In Turkey / Türkiye

Alexander Mercouris, Russia Insider, June 25, 2015

Attempted “colour revolution” in Armenia runs so far counter to Armenia’s national interests that its ultimate failure is a certainty.

Protest in Armenia against high electricity tariffs, June 22, 2015

Protest in Armenia against high electricity tariffs, June 22, 2015

Though the international media has barely reported the story, Yerevan — the capital of Armenia — has been wracked over the last few days with angry protests complaining about steep hikes in electricity rates. The protest movement has been given the name “Electric Yerevan”.

Inevitably there has been discussion in the Russian media about whether these protests presage a “colour revolution” in Armenia modeled on the Maidan revolution in Ukraine. Andrew Korybko has discussed this issue thoroughly and there seems little doubt that some of the organisers of the “Electric Yerevan” protests are indeed plotting a “colour revolution”.

If the purpose of this intended revolution is intended to draw Armenia away from Russia, then it is unlikely to succeed even if it does result in the overthrow of the present government.

Attitudes in Armenia towards Russia are very different from attitudes to Russia in Ukraine. Armenian nationalism does not define itself through hostility to Russia in the way that Ukrainian nationalism does. Though some young Armenians may hanker after Western lifestyles, the overriding reality is that Armenia depends heavily on Russia.

It is locked in conflict with the much richer and more powerful former Soviet republic to its east — Azerbaijan — over the disputed territory of Nagorno-Karabakh, which is occupied by Armenia but claimed by Azerbaijan.

Azerbaijan, in turn, is closely allied with Turkey (the two countries share a common language), that together with Azerbaijan has imposed an effective economic blockade on Armenia, which is completely landlocked.

Behind these present conflicts there is Armenia’s historic fear of Turkey, which perpetrated a genocide of Armenians in the first quarter of the 20th century that it has never acknowledged.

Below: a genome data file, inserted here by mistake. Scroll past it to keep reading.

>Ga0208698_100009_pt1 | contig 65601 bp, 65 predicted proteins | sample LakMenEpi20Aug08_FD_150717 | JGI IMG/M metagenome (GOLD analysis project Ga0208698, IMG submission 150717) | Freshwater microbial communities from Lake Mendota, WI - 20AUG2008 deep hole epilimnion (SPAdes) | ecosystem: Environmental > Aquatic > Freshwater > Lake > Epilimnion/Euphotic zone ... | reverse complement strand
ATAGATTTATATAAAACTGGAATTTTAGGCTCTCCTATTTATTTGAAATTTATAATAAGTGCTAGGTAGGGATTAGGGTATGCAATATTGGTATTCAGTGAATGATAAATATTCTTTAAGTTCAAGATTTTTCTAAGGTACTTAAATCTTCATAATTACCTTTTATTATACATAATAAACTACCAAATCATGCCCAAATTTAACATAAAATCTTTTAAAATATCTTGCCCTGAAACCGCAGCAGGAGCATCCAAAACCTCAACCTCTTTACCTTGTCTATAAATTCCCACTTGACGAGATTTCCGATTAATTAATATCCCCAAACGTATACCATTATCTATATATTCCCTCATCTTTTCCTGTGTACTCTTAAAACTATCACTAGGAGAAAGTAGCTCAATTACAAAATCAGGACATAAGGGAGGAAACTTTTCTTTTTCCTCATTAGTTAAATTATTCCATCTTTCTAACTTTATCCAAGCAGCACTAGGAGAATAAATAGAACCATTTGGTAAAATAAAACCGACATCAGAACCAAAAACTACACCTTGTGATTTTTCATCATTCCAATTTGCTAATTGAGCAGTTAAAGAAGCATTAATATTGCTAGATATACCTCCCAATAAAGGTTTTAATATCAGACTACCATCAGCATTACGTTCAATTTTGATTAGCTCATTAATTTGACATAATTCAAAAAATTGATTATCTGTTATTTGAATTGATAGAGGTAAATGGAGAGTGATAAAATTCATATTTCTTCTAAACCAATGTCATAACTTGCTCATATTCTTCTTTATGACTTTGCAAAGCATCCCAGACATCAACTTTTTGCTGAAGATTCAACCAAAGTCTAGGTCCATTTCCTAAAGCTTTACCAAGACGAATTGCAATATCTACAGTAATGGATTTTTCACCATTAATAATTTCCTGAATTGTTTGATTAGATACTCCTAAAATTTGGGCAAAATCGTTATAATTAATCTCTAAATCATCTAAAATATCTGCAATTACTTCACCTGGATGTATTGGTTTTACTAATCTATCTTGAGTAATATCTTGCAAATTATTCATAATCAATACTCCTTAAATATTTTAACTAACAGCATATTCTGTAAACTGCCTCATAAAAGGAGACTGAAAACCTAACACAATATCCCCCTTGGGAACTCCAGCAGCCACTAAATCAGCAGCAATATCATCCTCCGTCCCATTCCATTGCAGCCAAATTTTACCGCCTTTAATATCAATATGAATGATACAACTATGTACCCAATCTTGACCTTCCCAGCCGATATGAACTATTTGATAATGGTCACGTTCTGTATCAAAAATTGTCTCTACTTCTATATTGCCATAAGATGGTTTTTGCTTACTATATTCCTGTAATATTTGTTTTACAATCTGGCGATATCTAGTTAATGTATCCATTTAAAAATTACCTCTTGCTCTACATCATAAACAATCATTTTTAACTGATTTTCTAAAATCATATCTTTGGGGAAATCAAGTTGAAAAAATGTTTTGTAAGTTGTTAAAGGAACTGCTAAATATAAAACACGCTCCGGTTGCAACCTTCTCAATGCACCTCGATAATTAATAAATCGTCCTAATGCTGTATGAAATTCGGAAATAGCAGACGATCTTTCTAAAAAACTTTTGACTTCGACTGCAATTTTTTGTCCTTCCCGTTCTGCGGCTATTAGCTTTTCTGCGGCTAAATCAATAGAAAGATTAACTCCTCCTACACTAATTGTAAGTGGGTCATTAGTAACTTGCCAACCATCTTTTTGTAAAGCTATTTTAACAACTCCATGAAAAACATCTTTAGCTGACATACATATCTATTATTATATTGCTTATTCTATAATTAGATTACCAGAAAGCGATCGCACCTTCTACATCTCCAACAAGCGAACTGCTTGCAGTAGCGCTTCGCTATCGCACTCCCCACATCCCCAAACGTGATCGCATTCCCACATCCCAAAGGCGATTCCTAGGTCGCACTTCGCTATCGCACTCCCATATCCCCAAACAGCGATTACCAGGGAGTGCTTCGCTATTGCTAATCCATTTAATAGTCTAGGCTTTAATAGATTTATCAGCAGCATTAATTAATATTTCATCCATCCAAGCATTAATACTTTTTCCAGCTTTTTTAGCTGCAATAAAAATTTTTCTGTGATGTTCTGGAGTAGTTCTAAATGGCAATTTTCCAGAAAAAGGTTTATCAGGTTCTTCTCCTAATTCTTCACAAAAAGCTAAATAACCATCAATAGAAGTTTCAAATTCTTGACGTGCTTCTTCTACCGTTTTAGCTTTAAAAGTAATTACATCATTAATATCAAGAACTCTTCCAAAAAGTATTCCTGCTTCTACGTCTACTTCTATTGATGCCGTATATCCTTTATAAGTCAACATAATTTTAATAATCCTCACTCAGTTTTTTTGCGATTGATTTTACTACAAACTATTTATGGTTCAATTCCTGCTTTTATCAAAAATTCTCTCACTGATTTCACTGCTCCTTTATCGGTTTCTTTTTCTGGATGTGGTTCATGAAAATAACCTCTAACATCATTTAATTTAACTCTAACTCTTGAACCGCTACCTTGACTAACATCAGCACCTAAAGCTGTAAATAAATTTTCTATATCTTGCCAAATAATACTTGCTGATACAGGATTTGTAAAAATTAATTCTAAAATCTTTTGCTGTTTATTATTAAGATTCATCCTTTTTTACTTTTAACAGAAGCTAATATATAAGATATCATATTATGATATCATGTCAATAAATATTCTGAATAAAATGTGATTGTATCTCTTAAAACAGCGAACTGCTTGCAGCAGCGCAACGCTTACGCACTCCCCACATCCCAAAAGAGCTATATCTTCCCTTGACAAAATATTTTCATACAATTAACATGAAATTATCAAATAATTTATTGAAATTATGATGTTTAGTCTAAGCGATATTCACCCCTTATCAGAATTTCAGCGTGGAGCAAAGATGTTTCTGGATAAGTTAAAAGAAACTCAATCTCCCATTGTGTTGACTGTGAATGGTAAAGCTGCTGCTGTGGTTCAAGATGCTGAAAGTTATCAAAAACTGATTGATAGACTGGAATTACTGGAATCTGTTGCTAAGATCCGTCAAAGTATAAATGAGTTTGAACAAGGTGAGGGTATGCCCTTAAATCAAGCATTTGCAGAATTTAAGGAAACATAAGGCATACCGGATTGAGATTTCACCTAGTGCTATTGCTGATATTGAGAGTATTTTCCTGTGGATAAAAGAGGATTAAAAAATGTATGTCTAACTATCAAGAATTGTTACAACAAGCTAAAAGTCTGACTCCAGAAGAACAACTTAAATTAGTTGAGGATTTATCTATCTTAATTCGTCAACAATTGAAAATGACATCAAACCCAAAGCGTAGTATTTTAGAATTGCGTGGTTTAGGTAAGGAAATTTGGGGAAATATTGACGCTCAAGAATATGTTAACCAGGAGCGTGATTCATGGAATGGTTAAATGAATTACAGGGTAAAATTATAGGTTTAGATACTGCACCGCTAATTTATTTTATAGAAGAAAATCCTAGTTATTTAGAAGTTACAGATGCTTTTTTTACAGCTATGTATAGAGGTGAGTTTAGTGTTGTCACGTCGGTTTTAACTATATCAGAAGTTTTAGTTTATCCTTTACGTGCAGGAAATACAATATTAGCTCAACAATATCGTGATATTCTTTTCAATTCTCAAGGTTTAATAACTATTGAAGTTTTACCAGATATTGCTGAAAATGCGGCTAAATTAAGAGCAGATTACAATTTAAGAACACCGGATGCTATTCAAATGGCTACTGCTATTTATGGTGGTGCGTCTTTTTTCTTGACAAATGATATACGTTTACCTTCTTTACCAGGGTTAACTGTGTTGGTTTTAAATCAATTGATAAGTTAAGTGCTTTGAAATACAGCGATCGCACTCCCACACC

In the face of these external pressures, Armenia traditionally looks to Russia as its protector. It is also heavily dependent on Russia for economic help.

All these factors argue strongly against any rupture between Russia and Armenia becoming permanent. Certainly if the price the leaders of “Electric Yerevan” are obliged to pay in return for reorienting Armenia towards the West is the abandonment of Nagorno-Karabakh, then it is one that Armenians as a whole will not pay.

Conversely, if as nationalists the leaders of “Electric Yerevan” pursue a more aggressive policy towards Azerbaijan once they come to power, as apparently they have threatened (see Andrew Korybko’s discussion) then Armenia’s dependence on Russia will actually grow and the Russians will insist on having some say in the matter.

The Maidan revolution in Ukraine in the end only succeeded because of the weak and temporising policies of President Yanukovych, who spurned advice he was repeatedly given by his security officials to order a crackdown.

It is unlikely the Armenian government will make the same mistake, especially as it has Yanukovych’s example to learn from. Even if a “colour revolution” is indeed being attempted, the likelihood therefore is it will fail, as the recent attempts to stage “colour revolutions” in Hong Kong and Macedonia also seem to have failed.

Even if it temporarily succeeds, Armenia’s realities mean that it is no more likely to change Armenia’s long-term pro-Russian orientation than the similar protests that were staged in Armenia at the end of the 1980s, or the “colour revolution” known as the “Tulip Revolution” that took place in 2005 in Kyrgyzia.

Read more background here:
Protests against high electricity tariffs in Armenia on June 22, 23, 2015, news and analysis compiled on New Cold War.org, June 24, 2015

 

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